*Bison Brew is reader-supported. When you buy through links on our site, we may earn an affiliate commission.

Phoenix Hops

Published on

Phoenix hops originated from Wye College in England and were developed from a Yeoman seedling. This unique variety is known for its high oil content and excellent fresh flavor characteristics.

Phoenix hops’ flavor and aroma profile include pine, floral, chocolate, molasses, and a slight spiciness. Its well-balanced and rich bitterness makes it a great alternative to dual-purpose or bittering hops.

Phoenix hops are great for brewing various beer styles, such as classic English ales, porters, stouts, and darker styles that capture the dark, roasty elements. They can also be good in beers that need a spicy, chocolatey, or woody aromatic profile.

Country of Origin:United Kingdom
Hop Growers Code:PHX TC105

Where To Buy Phoenix Hops

Phoenix Hops
Amazon Yakima Valley Hops
Bison Brew is reader supported and may earn a commission if you click this link and make a purchase.

Phoenix Flavor And Aroma

Phoenix is a dual-purpose hop that is often described to have the following aroma characteristics:



pine trees




Phoenix Hop Oil Breakdown

Hop oils can vary from year to year and farm to farm but based on our research, here are the typical values we have seen reported. This information comes from various hop farms, The Hop Aroma Compendium, and For The Love Of Hops.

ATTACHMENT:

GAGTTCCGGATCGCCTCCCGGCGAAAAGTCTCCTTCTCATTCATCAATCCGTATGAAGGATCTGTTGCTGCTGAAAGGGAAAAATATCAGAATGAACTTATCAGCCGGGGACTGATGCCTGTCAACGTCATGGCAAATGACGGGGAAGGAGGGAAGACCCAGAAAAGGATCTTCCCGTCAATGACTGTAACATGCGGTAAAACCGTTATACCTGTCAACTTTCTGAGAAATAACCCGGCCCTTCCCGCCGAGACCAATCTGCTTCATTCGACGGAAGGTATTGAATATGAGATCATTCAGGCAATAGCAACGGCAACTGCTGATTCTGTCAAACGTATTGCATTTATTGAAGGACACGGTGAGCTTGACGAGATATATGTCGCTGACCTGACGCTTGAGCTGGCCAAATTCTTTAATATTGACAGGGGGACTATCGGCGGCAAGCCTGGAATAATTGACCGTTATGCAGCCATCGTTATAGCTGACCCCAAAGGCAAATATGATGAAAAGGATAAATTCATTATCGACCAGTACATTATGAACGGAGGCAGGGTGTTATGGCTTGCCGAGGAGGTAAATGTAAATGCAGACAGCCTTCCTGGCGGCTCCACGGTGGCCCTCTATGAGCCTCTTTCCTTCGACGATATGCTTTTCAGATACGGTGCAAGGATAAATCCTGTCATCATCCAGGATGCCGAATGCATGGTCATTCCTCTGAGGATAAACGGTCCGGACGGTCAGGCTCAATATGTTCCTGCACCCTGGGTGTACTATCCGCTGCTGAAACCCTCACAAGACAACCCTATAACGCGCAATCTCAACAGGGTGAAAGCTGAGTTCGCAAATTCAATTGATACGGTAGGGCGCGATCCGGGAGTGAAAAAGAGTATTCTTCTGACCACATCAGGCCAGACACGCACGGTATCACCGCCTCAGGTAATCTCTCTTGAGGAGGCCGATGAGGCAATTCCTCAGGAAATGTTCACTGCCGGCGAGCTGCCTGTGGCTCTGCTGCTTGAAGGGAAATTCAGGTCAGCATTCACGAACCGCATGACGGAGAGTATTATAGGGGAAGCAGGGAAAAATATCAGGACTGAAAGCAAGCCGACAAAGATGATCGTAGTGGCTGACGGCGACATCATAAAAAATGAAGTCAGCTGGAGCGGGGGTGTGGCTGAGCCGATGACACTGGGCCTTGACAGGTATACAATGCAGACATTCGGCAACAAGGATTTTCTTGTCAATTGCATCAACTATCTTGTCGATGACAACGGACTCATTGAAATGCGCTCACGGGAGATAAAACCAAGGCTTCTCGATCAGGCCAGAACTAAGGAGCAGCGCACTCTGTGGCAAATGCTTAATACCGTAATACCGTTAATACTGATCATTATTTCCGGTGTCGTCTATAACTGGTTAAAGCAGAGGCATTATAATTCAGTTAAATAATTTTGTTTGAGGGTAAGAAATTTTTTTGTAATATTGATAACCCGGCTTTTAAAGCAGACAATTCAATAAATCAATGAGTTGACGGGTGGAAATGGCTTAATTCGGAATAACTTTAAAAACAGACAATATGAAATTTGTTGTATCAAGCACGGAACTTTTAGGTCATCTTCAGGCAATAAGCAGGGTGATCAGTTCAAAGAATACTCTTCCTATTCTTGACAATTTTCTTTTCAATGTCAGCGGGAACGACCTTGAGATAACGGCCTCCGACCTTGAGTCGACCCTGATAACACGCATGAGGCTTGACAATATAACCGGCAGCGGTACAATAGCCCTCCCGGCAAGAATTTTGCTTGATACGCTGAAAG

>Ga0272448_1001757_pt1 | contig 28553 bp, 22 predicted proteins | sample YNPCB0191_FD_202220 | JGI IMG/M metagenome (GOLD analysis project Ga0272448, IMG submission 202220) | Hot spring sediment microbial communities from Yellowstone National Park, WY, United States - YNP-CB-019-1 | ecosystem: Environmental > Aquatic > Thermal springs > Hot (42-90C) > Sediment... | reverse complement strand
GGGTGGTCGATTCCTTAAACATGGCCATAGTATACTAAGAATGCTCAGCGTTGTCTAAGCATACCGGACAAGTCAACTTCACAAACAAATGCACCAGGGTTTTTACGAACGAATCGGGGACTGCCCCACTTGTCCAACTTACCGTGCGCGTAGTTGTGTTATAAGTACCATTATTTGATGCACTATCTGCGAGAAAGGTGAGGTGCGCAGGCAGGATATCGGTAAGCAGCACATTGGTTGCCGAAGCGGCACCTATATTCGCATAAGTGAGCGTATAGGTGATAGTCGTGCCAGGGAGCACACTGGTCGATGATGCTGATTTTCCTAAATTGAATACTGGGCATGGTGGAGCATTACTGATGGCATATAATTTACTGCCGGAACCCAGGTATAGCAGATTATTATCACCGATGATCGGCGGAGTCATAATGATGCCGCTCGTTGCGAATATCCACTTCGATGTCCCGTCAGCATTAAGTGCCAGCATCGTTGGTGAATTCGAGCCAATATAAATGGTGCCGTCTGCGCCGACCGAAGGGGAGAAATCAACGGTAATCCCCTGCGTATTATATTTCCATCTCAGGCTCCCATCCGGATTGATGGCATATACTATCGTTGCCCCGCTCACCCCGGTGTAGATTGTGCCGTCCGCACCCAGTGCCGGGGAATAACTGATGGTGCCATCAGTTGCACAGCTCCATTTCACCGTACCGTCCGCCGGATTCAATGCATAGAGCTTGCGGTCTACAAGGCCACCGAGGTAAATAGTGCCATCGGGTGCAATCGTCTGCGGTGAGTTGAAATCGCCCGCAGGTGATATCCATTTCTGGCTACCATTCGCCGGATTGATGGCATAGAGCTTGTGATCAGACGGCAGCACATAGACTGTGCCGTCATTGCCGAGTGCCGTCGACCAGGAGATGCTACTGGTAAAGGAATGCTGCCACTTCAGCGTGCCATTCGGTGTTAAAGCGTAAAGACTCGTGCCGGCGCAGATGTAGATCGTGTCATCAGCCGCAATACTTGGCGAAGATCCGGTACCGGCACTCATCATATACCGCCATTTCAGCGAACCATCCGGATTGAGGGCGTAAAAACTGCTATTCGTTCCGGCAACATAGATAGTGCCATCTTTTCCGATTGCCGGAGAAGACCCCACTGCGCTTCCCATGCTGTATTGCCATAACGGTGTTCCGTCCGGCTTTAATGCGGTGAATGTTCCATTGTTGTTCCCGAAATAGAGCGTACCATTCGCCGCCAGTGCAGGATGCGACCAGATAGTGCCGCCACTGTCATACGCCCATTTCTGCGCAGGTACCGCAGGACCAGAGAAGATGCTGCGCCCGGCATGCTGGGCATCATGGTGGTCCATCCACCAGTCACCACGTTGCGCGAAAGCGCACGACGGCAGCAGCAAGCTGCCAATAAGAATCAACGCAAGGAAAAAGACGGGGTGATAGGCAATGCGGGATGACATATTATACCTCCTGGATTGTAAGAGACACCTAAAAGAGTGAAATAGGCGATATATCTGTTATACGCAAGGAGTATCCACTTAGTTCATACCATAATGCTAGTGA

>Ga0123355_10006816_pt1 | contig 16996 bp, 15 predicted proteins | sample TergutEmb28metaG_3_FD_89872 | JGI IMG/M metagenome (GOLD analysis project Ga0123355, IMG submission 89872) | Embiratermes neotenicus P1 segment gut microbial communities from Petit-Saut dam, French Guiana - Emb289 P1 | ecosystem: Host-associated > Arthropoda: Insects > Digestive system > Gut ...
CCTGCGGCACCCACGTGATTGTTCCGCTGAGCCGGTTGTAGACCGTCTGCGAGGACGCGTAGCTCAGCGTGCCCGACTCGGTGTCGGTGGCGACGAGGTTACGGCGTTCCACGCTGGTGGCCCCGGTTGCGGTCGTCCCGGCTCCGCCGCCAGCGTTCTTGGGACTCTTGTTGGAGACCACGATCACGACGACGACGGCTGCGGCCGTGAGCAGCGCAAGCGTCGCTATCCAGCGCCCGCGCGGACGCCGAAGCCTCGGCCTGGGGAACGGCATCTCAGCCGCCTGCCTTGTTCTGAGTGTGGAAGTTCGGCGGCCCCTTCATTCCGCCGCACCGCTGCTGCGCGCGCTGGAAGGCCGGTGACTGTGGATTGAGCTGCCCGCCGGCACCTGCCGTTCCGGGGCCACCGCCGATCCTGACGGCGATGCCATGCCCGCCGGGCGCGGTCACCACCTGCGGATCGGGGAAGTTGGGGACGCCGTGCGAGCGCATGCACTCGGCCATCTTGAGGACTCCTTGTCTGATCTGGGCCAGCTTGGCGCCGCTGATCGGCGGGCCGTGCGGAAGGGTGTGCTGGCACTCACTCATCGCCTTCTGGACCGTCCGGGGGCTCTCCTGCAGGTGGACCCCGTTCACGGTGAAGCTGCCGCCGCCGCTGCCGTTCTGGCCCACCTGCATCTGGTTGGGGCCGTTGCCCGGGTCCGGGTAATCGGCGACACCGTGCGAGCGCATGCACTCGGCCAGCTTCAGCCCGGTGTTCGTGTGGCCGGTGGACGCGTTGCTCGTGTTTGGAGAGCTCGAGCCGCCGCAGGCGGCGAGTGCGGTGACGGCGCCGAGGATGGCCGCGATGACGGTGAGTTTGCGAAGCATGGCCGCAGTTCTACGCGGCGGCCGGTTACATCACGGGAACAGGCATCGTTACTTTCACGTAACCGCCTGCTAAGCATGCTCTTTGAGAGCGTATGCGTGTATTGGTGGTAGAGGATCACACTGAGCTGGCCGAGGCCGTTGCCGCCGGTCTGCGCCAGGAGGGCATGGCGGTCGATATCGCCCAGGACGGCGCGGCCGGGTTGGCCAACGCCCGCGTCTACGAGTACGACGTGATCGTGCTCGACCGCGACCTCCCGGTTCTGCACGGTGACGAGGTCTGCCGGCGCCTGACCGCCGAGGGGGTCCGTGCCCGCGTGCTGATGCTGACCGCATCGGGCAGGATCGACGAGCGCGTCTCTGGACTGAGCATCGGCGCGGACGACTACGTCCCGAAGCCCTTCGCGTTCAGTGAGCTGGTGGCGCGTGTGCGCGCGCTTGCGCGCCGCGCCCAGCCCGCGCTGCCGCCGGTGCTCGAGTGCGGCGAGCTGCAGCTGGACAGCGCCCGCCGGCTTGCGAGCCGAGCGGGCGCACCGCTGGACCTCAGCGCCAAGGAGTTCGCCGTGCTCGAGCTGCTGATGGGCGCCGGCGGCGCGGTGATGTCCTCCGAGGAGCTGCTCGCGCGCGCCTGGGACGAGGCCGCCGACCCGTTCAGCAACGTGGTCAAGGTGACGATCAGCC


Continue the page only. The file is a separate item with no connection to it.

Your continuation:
Alpha Acid % (AA)
Alpha acids are what is isomerized when boiling to create bitterness in beer.
9.0% – 12.0%
Beta Acid %
Beta acids are what give hops their more aroma and flavor compounds.
4.0% – 5.5%
Alpha-Beta Ratio
This ratio of alpha acids to beta acids determines how quickly bitterness fades during aging. Lower ratios are common for aromatic varieties.
1:1 – 4:1
Co-Humulone as a % of Alpha
Higher numbers are said to impart a harsher bitterness.
24% – 28%
Total Oils (mL/100g)
With more total oils, typically comes a more complex hop profile but these are highly volatile compounds.
1.2mL – 2.5mL
green, resinous
20% – 30%
woody, piney
25% – 35%
8% – 11%
1.0% – 2.0%
Other Oils: Includes beta-ionine, beta-pinene, limonene, linalool, geranoil & selinene42% – 47%
Hop Storage Index (HSI)
The HSI indicates the percent of alpha and beta acids lost after 6 months of storage at room temperature (68°F or 20°C).
Retains 80%-85% alpha acid after 6 months storage at 20ºC (68ºF).
Hop Storage Index (HSI) RatingGreat

Phoenix Hop Substitutions

Replacing one hop for another is seldom straightforward but sometimes you don’t have the right hop or the right quantity of hops for the beer you want to make. For those situations, we have made a comprehensive list of hops to substitute on brew day.

These substitutions aren’t perfect as hop chemistry is pretty complex.

We wanted to make this list of substitutions with varietals that are easy to find when possible. For Phoenix, we recommend substituting with the following hops:

Beer Styles

For the most part, any hop could have a place in just about any beer style. Based on popular beers, historical usage, and our own preferences, we would recommend using Phoenix for IPA, New England IPA, Pale Ale, Wheat Beer, Golden Ale. That being said, experiment and see what works best for you.


Hieronymus, Stan. For The Love of Hops. Brewers Publications, 2012
The Hop Aroma Compendium. 2012